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Do we put too much pressure on ourselves?

Busy mother trying to work and feed kid at the same timeIt’s so easy to overthink motherhood.

Am I doing this right? We are our own biggest judges. We internalise our doubts, guilt and anger over the most frustrating scenarios and then beat ourselves up about our perceived failures.

Motherhood is a juxtaposition of wanting it all and knowing honestly that’s not possible. There are sacrifices to be made and usually by you. You do them willingly for the good of your family but a border of resentment can taint the unfairness, inequality and unreasonable nature of the unspoken demands placed on the mother who dare not complain because this is what she wanted.

Being a mother is the best feeling on earth, holding your precious babies, watching them grow, knowing that every decision and action you make for them is an investment in their future. It’s also exhausting and hard work!

READ: What would you do if you had the power of infinite time as a parent?

It’s so easy for older mothers/grandmothers to compare themselves against the current generation of mothers and think ‘why is she struggling?’. They think ‘I had more children and managed it all without today’s modern conveniences, facilities and technological advances’.

Every generation sits in judgement of the one before and the one after, but the world has changed and so have the pressures on women. Gone is the time when a man came home from work and if the house was tidy, the kids behaving and there was a hot meal on the table, then the woman was a good wife and mother.

The new norm is a stressed wife and mother who works to boost her family’s income to the perceived detriment of her children’s emotional needs, if you choose to stay at home you are viewed as not contributing financially, if you work part-time you are failing in areas at home and at work. No wonder so many women suffer from anxiety and depression.

The demands on the modern woman are sometimes unachievable and debilitating. From the moment you conceive you devour every little bit of information that you hope will make you the best Mummy you can be. Yet starting with the way you give birth the judgement is never-ending.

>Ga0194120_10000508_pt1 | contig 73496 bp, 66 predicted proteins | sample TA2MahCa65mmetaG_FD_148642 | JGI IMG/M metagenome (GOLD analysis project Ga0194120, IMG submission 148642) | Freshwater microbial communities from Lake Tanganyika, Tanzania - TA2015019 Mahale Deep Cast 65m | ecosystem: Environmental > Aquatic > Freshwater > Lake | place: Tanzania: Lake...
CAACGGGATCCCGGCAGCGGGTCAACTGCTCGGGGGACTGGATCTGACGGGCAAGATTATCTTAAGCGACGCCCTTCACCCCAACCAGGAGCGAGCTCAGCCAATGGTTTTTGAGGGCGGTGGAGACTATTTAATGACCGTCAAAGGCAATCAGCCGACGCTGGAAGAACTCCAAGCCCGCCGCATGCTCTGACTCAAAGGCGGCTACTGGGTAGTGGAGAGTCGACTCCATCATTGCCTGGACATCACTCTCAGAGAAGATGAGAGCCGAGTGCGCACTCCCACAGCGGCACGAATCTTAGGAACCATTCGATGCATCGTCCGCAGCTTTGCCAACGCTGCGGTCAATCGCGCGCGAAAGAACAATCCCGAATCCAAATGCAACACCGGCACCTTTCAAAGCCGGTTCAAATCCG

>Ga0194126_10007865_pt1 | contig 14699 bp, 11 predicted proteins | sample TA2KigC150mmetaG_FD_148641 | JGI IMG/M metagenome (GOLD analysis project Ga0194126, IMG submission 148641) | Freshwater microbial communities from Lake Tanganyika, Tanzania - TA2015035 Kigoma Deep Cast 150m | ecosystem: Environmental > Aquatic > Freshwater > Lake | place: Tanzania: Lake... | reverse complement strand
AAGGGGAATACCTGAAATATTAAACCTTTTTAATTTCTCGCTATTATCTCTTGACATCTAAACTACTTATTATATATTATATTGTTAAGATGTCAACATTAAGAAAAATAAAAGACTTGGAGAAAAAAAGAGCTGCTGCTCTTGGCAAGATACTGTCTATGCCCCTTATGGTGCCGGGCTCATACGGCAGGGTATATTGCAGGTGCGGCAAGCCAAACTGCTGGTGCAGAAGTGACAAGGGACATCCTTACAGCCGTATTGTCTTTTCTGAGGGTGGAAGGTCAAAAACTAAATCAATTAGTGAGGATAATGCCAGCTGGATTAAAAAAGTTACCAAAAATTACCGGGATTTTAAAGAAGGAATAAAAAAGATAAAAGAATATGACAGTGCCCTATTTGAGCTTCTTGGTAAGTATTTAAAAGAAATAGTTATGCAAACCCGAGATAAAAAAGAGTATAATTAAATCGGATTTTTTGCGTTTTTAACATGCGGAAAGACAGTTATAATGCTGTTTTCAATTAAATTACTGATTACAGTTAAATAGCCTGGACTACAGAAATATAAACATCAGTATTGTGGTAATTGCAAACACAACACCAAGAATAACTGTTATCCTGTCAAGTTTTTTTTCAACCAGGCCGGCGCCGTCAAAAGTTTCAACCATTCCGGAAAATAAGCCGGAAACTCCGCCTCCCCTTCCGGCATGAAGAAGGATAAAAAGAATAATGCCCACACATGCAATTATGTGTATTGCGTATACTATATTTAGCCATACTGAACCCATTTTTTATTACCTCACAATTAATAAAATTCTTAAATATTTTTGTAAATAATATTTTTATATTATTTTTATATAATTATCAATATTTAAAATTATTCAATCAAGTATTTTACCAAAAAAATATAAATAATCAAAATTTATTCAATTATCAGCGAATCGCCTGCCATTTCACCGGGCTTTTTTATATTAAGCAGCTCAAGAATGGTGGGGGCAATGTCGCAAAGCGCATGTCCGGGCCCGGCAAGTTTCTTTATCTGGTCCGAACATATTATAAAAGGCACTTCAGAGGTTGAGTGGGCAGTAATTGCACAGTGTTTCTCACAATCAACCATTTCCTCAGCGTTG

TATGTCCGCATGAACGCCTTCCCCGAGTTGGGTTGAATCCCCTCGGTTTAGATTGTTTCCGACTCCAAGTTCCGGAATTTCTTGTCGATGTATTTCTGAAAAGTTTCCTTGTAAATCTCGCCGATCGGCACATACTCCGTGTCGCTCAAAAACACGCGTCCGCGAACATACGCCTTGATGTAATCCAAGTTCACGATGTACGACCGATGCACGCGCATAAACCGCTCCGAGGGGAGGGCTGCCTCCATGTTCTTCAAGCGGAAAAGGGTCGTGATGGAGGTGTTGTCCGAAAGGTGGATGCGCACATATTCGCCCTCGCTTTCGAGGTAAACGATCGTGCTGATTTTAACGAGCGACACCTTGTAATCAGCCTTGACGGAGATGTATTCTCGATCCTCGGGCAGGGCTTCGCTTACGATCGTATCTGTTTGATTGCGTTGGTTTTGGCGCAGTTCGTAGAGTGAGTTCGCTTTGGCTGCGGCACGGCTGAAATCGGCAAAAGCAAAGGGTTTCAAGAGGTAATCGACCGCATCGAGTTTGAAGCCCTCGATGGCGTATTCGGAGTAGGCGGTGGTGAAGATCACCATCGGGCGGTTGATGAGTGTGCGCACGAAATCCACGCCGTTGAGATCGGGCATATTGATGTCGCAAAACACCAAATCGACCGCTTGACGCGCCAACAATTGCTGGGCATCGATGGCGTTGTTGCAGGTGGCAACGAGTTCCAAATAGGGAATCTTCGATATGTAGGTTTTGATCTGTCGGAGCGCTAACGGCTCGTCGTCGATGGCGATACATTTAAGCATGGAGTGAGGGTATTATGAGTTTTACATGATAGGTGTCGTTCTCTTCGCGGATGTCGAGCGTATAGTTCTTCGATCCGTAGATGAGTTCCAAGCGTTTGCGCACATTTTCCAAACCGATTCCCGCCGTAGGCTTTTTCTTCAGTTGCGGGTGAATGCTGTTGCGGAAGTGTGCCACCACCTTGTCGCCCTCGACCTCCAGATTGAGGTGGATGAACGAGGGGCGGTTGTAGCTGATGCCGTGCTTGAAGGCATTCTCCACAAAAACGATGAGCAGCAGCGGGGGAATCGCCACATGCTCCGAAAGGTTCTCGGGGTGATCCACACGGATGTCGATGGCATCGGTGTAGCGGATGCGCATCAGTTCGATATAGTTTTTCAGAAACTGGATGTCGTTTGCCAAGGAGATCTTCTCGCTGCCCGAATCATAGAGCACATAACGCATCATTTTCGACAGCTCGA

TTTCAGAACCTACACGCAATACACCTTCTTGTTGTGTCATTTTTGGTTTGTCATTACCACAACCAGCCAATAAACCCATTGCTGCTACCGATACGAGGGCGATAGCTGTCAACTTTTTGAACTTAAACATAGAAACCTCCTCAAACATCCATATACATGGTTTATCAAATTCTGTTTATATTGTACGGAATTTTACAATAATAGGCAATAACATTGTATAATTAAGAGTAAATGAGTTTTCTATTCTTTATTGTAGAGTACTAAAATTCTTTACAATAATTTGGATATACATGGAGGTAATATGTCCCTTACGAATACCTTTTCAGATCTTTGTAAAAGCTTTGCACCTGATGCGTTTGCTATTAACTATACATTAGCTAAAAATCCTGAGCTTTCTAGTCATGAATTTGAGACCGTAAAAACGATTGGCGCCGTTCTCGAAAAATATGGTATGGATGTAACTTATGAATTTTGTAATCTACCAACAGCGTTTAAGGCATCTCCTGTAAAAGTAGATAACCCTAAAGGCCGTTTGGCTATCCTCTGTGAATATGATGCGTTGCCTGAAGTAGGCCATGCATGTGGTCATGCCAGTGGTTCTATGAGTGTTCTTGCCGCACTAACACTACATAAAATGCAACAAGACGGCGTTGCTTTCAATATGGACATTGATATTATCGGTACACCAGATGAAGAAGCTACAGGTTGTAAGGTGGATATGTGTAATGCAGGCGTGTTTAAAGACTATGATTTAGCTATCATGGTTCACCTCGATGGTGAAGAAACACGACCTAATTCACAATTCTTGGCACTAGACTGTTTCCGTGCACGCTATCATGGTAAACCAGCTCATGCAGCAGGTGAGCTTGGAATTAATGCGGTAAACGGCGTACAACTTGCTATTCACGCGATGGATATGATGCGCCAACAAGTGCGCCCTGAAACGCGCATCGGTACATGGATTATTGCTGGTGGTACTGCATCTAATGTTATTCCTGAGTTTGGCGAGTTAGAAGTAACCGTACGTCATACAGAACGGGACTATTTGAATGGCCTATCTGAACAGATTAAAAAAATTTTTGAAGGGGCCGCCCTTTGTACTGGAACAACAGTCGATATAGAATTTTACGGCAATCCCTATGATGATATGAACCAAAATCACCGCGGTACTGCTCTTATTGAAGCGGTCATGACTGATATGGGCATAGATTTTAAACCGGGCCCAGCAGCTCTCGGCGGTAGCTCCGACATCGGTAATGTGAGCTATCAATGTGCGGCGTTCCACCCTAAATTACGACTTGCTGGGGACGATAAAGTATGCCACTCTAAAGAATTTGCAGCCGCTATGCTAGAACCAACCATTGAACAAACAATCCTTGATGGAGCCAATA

What exactly constitutes a good mother?

Do I need to breastfeed, cook organic, stay at home or achieve work/life balance, start my family when I’m financially settled, limit screen time, lose the baby weight swiftly, have a strict routine, consistent discipline, supplement their education with extra-curricular activities, sacrifice, have a spotless house, have well-behaved kids with manners and consideration for others at all times…

I think a good mother is one who loves her kids, would do anything for them and is trying to raise them the best way she knows how. The reward for the endless demands – healthy, smiling kids who love you to the moon and back.

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2 comments so far -

  1. I felt like I had let my daughter down when I couldnt breast feed normally. I had to express as she wouldnt attach properly. When she was 7 weeks old my mother died suddenly and I struggled even more, felt guilty and hated myself. I have been going through post partum depression since my daughter was born and gained weight to lessen the grief of losing mum. I felt so bad about myself. Its almost 12 months since mum died and I still grieve but I am getting better I suppose. My mother in law puts pressure on me as she wants to potty train her at 12 months, she looks after her 4 days while I am at work and expects me to do the training when I am not working but funny enough I feel sadder when I am not working and feel the pressure to be the perfect mother. I never asked her to potty train and she never asked me if that was ok for her to do. I would like to do that for esther anyway. I miss alot already while at work. Its difficult to even like her and when I feel frustrated I miss my mother even more. At times I dont feel supported. Ive got even more to share but dont want to make others feel sad.

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